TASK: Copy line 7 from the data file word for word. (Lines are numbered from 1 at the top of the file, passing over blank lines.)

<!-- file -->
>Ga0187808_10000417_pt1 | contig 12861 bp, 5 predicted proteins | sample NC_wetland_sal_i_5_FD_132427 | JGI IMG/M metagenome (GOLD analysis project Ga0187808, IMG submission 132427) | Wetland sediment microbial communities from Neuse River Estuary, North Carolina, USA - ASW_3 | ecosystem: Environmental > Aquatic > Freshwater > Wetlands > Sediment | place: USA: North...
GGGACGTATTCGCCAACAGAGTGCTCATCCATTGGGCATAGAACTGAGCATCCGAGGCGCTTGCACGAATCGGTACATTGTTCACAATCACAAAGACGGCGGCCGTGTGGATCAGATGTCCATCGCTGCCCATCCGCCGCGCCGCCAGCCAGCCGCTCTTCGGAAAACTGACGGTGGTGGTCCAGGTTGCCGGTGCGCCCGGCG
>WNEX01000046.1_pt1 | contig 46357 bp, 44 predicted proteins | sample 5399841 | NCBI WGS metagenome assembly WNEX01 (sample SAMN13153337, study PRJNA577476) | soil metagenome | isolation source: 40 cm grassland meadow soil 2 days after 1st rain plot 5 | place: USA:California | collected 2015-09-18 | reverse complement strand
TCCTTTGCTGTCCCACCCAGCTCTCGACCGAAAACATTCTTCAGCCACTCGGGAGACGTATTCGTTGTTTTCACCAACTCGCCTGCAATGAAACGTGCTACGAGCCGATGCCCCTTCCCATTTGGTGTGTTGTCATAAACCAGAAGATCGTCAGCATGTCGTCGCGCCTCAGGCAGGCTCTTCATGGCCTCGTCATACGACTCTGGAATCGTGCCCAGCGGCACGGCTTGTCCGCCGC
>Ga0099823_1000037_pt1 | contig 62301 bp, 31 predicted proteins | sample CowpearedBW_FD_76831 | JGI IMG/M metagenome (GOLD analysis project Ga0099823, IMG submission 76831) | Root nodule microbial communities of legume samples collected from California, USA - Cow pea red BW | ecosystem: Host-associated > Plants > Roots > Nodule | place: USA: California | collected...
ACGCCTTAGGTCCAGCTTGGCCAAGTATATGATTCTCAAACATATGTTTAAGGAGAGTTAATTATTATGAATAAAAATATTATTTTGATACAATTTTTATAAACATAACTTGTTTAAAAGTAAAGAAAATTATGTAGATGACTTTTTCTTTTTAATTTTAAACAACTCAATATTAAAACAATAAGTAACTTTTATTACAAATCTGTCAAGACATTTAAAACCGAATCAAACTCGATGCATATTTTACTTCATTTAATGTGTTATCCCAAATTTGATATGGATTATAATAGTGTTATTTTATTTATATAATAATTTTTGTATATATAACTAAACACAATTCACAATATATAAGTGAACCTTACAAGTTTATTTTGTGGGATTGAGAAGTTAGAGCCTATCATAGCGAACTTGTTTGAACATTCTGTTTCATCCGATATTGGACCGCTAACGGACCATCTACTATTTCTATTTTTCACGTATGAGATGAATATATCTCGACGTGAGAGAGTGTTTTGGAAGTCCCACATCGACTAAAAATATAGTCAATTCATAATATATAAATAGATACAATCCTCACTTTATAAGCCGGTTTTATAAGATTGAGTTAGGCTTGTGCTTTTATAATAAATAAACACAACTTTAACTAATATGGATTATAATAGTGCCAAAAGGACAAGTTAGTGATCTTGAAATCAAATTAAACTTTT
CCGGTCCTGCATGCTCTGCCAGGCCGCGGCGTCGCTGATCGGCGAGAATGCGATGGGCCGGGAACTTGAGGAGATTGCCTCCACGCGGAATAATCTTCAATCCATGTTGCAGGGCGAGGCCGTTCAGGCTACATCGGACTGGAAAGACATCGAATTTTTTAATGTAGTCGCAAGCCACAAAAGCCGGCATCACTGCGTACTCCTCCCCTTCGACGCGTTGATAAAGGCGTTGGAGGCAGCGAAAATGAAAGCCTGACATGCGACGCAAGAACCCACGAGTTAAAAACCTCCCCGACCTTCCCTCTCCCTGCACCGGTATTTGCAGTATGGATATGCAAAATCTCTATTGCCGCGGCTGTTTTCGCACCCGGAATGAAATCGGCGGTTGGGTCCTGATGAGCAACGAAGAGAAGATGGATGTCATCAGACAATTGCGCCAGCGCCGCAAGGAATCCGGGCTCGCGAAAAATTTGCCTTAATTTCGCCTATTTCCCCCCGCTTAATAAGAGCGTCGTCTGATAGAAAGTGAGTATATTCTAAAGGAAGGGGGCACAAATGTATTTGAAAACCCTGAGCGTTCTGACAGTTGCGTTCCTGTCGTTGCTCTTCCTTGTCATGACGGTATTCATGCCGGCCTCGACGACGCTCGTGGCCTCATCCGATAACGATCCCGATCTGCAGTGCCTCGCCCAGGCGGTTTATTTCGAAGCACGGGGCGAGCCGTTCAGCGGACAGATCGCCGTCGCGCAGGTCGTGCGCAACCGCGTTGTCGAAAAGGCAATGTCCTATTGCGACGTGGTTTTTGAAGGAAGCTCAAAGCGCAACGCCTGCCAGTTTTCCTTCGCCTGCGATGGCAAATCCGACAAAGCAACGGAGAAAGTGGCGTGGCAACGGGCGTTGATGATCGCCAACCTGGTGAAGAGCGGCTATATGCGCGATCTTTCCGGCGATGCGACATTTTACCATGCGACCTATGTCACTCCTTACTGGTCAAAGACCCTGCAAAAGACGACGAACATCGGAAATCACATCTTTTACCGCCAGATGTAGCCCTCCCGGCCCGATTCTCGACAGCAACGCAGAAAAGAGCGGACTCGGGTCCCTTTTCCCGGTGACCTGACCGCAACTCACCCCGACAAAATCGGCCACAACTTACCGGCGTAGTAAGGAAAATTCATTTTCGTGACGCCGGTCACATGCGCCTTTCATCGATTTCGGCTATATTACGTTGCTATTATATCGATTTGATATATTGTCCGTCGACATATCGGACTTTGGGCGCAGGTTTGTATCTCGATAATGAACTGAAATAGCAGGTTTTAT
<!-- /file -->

CCGGTCCTGCATGCTCTGCCAGGCCGCGGCGTCGCTGATCGGCGAGAATGCGATGGGCCGGGAACTTGAGGAGATTGCCTCCACGCGGAATAATCTTCAATCCATGTTGCAGGGCGAGGCCGTTCAGGCTACATCGGACTGGAAAGACATCGAATTTTTTAATGTAGTCGCAAGCCACAAAAGCCGGCATCACTGCGTACTCCTCCCCTTCGACGCGTTGATAAAGGCGTTGGAGGCAGCGAAAATGAAAGCCTGACATGCGACGCAAGAACCCACGAGTTAAAAACCTCCCCGACCTTCCCTCTCCCTGCACCGGTATTTGCAGTATGGATATGCAAAATCTCTATTGCCGCGGCTGTTTTCGCACCCGGAATGAAATCGGCGGTTGGGTCCTGATGAGCAACGAAGAGAAGATGGATGTCATCAGACAATTGCGCCAGCGCCGCAAGGAATCCGGGCTCGCGAAAAATTTGCCTTAATTTCGCCTATTTCCCCCCGCTTAATAAGAGCGTCGTCTGATAGAAAGTGAGTATATTCTAAAGGAAGGGGGCACAAATGTATTTGAAAACCCTGAGCGTTCTGACAGTTGCGTTCCTGTCGTTGCTCTTCCTTGTCATGACGGTATTCATGCCGGCCTCGACGACGCTCGTGGCCTCATCCGATAACGATCCCGATCTGCAGTGCCTCGCCCAGGCGGTTTATTTCGAAGCACGGGGCGAGCCGTTCAGCGGACAGATCGCCGTCGCGCAGGTCGTGCGCAACCGCGTTGTCGAAAAGGCAATGTCCTATTGCGACGTGGTTTTTGAAGGAAGCTCAAAGCGCAACGCCTGCCAGTTTTCCTTCGCCTGCGATGGCAAATCCGACAAAGCAACGGAGAAAGTGGCGTGGCAACGGGCGTTGATGATCGCCAACCTGGTGAAGAGCGGCTATATGCGCGATCTTTCCGGCGATGCGACATTTTACCATGCGACCTATGTCACTCCTTACTGGTCAAAGACCCTGCAAAAGACGACGAACATCGGAAATCACATCTTTTACCGCCAGATGTAGCCCTCCCGGCCCGATTCTCGACAGCAACGCAGAAAAGAGCGGACTCGGGTCCCTTTTCCCGGTGACCTGACCGCAACTCACCCCGACAAAATCGGCCACAACTTACCGGCGTAGTAAGGAAAATTCATTTTCGTGACGCCGGTCACATGCGCCTTTCATCGATTTCGGCTATATTACGTTGCTATTATATCGATTTGATATATTGTCCGTCGACATATCGGACTTTGGGCGCAGGTTTGTATCTCGATAATGAACTGAAATAGCAGGTTTTAT